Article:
"I have always been driven to win, so Crohn’s was never going to hold me back."

Dowden previously opened up about living with Crohn's to help raise awareness about the condition in a BBC documentary Strictly Down: Crohn's & Me.

Read more: Teacher, 28, often 'screams out loud' due to agonising rare disease

The professional dancer was diagnosed with Crohn's Disease at the age of 19, pictured in October 2019. (Getty Images)
The professional dancer was diagnosed with Crohn's Disease at the age of 19, pictured in October 2019. (Getty Images)

What is Crohn's disease?

According to Crohn's and Colitis UK, Crohn's is a condition that causes inflammation of the digestive system (also known as the gastrointestinal tract or gut).

Inflammation is the body’s reaction to injury or irritation, and can cause redness, swelling and pain.

Crohn’s Disease is one of the two main forms of Inflammatory Bowel Disease (IBD). The other main form of IBD is a condition known as Ulcerative Colitis. 

Crohn’s is thought to affect 157 in every 100,000 people in the UK, meaning at least 115,000 Britons have the disease.

Crohn’s is sometimes described as a chronic condition. This means that it is ongoing and life-long, although you may have periods of good health (remission) as well as times when symptoms are more active (relapses or flare-ups, such as the one Dowden had over the weekend). 

What are the main symptoms of Crohn's?

Crohn’s Disease symptoms may range from mild to severe, and will vary from person to person.

The NHS says Crohn's disease affects people of all ages. The symptoms usually start in childhood or early adulthood.

The main symptoms, according to Crohn's and Colitis UK are:

• Abdominal pain and diarrhoea. 

• Tiredness and fatigue. This can be due to the illness itself, from the weight loss associated with flare-ups or surgery, from anaemia (see below) or to a lack of sleep if you have to keep getting up in the night with pain or diarrhoea. 

• Feeling generally unwell. Some people may have a raised temperature and feel feverish. 

• Mouth ulcers 

• Loss of appetite and weight loss.  

• Anaemia (a reduced level of red blood cells). You are more likely to develop anaemia if you are losing blood, are not eating much, or your body is not fully absorbing the nutrients from the food you do eat.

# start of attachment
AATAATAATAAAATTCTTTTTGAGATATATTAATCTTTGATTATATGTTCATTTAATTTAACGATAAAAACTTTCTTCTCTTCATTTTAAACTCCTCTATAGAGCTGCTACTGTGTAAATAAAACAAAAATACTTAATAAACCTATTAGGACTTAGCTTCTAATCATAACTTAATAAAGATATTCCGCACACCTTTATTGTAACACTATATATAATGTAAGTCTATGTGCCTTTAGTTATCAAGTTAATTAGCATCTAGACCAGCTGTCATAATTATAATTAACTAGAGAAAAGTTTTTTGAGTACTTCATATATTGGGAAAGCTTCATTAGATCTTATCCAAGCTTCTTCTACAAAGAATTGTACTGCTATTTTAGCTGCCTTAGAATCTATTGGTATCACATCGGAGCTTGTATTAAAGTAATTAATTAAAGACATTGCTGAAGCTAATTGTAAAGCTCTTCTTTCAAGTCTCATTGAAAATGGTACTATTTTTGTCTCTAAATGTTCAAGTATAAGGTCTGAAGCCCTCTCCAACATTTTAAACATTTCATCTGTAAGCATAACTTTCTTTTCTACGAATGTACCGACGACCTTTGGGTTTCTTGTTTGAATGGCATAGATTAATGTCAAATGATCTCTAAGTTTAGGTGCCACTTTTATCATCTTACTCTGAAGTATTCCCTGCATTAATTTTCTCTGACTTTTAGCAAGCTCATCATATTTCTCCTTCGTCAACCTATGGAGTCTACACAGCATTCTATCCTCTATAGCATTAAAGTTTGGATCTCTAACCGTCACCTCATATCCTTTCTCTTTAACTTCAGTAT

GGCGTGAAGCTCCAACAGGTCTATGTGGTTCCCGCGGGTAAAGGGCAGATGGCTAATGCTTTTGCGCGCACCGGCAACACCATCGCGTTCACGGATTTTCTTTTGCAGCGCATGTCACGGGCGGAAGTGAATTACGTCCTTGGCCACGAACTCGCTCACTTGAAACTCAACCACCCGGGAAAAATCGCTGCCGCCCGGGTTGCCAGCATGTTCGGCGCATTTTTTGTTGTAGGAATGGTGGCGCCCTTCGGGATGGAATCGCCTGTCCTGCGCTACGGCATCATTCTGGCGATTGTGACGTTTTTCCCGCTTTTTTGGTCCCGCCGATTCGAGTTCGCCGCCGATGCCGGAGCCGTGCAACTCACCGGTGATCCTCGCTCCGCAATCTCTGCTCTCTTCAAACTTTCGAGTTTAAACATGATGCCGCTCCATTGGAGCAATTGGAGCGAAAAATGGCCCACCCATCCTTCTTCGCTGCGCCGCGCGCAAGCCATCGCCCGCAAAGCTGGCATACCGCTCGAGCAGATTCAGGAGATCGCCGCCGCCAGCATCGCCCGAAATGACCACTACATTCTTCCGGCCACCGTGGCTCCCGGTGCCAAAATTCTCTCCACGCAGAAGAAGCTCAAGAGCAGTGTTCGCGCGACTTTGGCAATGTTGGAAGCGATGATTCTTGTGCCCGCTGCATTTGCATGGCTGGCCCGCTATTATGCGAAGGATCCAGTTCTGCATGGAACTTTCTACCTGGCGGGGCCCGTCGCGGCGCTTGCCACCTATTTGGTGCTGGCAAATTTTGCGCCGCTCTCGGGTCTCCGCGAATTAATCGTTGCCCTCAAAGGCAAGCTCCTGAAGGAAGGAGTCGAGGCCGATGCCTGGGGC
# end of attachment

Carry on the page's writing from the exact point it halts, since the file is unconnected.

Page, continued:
The symptoms may be constant or may come and go every few weeks or months. When they come back, it's called a flare-up.

Read more: Crohn’s could one day be treated with 'freeze-dried faeces capsules'

Treatments for Crohn's

There is currently no cure, but patients are typically offered medication to manage symptoms and often surgery to remove part of the digestive system.

The main treatments are:

  • medicines to reduce inflammation in the digestive system – usually steroid tablets.

  • medicines to stop the inflammation coming back – either tablets or injections.

  • surgery to remove a small part of the digestive system – sometimes this may be a better treatment option than medicines.

Causes of Crohn's disease

While the exact cause of Crohn's disease is unknown, the NHS says several things could play a role, including:

  • your genes – you're more likely to get it if a close family member has it

  • a problem with the immune system (the body's defence against infection) that causes it to attack the digestive system

  • smoking

  • a previous stomach bug

  • an abnormal balance of gut bacteria

Living with Crohn's

Those living with Crohn's say it can be difficult at times, particularly with unpredictable flare-ups, like Dowden suffered this weekend. 

But if symptoms are well controlled, those diagnosed with the condition can live a normal life.

For more information and further support visit Crohn's and Colitis UK.